Skip to main content
Original Issue

THE WEEK (Feb. 17-23)


Five seconds remained in the game between Texas, the Southwest Conference leader, and second-place Texas Christian. The Long-horns led 54-53 and had one more non-shooting foul to give before TCU would go to the line. Texas coach Bob Weltlich called timeout and told his players to "make sure we got the guy fouled—make it look good [unintentional], but foul him."

Easy enough, right? Well, the ball came inbounds to Horned Frog guard Jamie Dixon, who was waylaid by Long-horns immediately. "We hit him three times," said Texas center John Brownlee. "There was nothing more we could do." But there was no whistle. "I was surprised I was able to make it down to the other end and get any kind of shot off," Dixon said. That shot, an off-balance 30-foot jumper at the buzzer, won the game, 55-54.

Weltlich lost the game, the conference lead and his temper. "This is totally unbelievable," he fumed. "We mugged him."

Texas Tech, traditionally a slowdown, look-for-the-good-shot team, nearly ground to a halt in a 71-54 loss to Texas A & M. "The first half was the worst offense we've played all year," said Tech coach Gerald Myers. Let's hope so. The Red Raiders scorched the strings for all of seven points in the first 13 minutes of play and finished the first half trailing 31-13.


DePaul made a lot of people wonder why its record is only 15-10. Before a below-capacity crowd at the Rosemont Horizon Saturday, the theretofore disappointing Blue Demons upended St. John's 81-72. Logic would have demanded a St. John's blowout: The seventh-ranked Redmen were coming off wins over Georgetown and Villanova. DePaul had just squeaked by lackluster Indiana State 48-44 to end a four-game losing skid.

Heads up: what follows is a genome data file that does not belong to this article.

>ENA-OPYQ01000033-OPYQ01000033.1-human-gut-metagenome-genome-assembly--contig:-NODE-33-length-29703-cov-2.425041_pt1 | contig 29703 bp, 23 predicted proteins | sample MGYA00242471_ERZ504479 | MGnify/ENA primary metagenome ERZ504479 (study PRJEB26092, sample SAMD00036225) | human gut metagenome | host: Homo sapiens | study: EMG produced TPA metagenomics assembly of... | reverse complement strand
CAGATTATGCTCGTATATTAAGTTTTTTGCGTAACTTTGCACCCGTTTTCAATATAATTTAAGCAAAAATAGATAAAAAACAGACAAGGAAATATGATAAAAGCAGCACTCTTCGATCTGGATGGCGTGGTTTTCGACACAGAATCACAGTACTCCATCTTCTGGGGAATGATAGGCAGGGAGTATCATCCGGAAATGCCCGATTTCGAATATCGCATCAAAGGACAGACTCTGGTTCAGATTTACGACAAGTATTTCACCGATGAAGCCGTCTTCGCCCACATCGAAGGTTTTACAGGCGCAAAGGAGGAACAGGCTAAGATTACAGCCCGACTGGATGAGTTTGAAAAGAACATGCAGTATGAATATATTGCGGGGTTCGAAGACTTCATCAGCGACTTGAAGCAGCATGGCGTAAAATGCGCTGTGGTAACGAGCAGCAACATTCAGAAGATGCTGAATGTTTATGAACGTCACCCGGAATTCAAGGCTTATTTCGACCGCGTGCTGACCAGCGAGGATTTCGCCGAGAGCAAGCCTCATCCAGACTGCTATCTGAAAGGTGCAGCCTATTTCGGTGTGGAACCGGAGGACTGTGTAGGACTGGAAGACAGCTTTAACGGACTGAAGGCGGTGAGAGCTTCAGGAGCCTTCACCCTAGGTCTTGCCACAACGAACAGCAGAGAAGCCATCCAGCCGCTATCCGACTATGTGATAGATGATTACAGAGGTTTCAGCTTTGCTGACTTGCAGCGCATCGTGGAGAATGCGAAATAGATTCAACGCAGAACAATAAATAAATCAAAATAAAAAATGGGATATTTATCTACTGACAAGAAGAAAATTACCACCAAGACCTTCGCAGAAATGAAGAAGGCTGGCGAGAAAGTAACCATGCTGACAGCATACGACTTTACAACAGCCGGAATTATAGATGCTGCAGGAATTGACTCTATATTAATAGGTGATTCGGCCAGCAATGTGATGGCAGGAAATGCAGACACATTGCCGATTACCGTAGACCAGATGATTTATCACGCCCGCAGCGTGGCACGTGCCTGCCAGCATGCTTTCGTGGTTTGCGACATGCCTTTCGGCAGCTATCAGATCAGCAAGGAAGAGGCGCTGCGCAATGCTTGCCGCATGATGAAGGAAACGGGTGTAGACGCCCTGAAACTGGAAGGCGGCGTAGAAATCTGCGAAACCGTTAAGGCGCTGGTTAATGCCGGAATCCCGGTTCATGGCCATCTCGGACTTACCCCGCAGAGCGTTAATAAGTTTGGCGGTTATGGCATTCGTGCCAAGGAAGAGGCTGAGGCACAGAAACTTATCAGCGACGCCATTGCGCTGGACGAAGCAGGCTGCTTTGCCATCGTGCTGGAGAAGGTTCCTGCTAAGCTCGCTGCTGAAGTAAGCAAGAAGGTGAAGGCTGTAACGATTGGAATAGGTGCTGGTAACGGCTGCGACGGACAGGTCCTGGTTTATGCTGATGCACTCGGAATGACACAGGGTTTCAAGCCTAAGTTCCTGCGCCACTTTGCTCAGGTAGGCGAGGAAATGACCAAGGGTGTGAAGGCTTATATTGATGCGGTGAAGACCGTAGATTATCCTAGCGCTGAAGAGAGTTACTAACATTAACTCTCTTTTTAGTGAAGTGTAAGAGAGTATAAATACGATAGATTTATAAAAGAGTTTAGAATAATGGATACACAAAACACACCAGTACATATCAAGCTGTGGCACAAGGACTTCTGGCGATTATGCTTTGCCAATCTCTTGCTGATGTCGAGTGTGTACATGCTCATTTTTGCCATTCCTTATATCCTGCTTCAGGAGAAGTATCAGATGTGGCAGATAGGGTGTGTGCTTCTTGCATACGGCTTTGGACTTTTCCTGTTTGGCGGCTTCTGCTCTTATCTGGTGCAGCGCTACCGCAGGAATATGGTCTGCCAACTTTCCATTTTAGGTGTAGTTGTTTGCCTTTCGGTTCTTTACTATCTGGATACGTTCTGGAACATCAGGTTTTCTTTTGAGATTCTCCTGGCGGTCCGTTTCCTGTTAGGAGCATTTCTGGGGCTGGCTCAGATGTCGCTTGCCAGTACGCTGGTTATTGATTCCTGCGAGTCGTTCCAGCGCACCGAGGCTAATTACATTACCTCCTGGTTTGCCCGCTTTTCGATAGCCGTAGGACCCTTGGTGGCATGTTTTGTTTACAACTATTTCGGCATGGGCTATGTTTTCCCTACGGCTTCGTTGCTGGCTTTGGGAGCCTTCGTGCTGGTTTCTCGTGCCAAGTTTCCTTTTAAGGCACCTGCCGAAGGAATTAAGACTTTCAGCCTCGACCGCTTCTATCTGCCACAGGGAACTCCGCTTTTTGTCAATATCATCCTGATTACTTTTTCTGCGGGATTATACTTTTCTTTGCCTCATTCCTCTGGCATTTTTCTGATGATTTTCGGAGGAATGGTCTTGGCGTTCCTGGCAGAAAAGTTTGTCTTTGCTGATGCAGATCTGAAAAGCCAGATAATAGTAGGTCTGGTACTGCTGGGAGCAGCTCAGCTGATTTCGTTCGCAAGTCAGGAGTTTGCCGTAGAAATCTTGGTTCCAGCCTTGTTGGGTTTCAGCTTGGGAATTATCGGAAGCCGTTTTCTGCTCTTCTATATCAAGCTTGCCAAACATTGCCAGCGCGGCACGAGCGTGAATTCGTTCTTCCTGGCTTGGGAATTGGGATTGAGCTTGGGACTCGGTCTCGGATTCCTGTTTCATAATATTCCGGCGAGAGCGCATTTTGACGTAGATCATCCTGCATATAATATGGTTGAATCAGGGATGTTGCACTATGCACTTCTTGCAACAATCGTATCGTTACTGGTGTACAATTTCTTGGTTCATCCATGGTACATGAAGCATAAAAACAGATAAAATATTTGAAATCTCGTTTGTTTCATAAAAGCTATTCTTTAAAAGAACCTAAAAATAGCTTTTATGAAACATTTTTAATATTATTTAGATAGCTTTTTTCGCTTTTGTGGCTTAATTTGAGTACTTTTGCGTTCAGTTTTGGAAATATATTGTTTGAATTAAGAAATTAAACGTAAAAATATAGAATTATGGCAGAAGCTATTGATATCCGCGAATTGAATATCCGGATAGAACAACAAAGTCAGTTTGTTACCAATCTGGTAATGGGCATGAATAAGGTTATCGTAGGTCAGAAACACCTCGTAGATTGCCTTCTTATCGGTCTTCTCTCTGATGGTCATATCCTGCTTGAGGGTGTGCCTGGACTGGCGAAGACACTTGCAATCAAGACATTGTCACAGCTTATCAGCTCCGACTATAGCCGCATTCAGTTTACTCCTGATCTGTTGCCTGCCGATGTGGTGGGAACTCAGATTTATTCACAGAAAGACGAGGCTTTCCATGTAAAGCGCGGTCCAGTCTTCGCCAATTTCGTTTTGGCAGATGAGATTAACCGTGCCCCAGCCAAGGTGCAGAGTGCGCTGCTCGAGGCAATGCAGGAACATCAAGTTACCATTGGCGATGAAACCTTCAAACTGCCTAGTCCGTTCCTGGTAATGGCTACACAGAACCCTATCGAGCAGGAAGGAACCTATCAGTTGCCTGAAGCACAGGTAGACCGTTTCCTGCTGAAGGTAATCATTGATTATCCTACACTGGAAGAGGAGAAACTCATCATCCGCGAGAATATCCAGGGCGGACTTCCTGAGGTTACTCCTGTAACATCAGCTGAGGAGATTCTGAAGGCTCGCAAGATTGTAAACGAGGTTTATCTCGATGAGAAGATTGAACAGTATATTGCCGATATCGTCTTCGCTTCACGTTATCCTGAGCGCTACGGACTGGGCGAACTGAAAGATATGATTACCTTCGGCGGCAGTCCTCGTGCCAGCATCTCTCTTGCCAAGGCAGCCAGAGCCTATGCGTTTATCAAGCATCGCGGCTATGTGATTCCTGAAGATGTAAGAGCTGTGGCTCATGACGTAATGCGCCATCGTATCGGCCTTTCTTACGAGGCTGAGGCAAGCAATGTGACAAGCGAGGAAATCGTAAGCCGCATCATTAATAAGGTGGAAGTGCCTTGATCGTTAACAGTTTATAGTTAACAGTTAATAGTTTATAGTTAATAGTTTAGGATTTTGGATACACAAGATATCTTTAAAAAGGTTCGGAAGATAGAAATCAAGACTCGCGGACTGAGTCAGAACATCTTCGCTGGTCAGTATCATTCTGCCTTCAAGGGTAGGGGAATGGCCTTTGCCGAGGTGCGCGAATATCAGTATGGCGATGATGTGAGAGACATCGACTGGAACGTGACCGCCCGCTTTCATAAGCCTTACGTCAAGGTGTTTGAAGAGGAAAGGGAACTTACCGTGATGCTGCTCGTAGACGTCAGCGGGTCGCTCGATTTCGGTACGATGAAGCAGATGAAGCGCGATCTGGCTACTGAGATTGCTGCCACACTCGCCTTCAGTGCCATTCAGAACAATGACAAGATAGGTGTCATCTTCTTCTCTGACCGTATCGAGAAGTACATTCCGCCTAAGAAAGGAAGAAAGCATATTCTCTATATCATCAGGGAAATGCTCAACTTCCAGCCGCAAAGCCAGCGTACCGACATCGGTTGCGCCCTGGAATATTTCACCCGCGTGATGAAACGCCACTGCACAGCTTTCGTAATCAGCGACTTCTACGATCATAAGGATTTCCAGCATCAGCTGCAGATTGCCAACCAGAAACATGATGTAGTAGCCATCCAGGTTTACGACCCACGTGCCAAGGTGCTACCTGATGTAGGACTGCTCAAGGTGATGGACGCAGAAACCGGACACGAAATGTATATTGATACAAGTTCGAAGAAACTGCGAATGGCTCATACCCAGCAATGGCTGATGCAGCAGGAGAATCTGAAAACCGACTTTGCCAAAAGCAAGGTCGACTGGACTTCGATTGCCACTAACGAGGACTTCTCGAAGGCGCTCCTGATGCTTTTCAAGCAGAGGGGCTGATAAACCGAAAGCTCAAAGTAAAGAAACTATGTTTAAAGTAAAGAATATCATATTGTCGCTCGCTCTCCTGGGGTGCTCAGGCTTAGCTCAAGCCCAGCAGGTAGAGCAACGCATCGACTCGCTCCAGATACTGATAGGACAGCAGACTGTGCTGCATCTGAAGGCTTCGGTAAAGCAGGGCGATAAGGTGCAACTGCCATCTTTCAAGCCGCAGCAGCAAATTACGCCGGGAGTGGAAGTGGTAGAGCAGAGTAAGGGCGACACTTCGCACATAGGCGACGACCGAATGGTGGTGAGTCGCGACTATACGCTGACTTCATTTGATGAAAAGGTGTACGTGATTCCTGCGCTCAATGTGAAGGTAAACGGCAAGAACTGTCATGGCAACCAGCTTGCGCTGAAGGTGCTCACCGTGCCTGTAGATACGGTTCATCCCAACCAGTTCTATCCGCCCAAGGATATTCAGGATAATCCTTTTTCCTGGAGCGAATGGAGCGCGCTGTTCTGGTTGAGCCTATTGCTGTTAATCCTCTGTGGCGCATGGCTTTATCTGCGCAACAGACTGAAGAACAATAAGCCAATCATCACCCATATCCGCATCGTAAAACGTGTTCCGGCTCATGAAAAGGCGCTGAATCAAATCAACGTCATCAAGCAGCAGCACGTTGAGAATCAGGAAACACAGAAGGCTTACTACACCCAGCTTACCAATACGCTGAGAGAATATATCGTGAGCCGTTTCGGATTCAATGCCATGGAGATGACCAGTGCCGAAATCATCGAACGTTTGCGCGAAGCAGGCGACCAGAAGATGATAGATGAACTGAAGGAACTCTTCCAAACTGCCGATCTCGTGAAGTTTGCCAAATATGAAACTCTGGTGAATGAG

Against St. John's, DePaul junior forward Dallas Comegys, with 21 points, played up to his potential (a rare occurrence) and was, for the most part, effective on defense (rarer yet). Equally surprising was DePaul's accuracy from the foul line—17 of 23. Coming into the game, the Blue Demons were averaging a chilly 59% from the stripe. "This is the best feeling I've had as a coach," said Joey Meyer after the win, his first over a Top 10 team in his two-year tenure.

Michigan's Antoine (The Judge) Joubert was probably ready to impose a gag order on himself after Thursday's 74-59 home loss to Michigan State. On Tuesday Joubert had publicly guaranteed a win over the hated Spartans. After a Feb. 15 win over Iowa, Joubert had told reporters that he could have attended Michigan State, "but then, I wouldn't have had this atmosphere...a chance to win the national championship. I'd be like [State's] Scott Skiles...30 points a game and going nowhere."

Michigan State, after hearing it from the Judge, proceeded to hand the Wolverines their first loss in 25 games at Crisler Arena, helping bump Michigan out of first place in the Big Ten, temporarily. Livid after the loss, Michigan coach Bill Frieder declared his players off-limits to the press. "I've been a nice guy," said Frieder. "I'm going to have to quit that."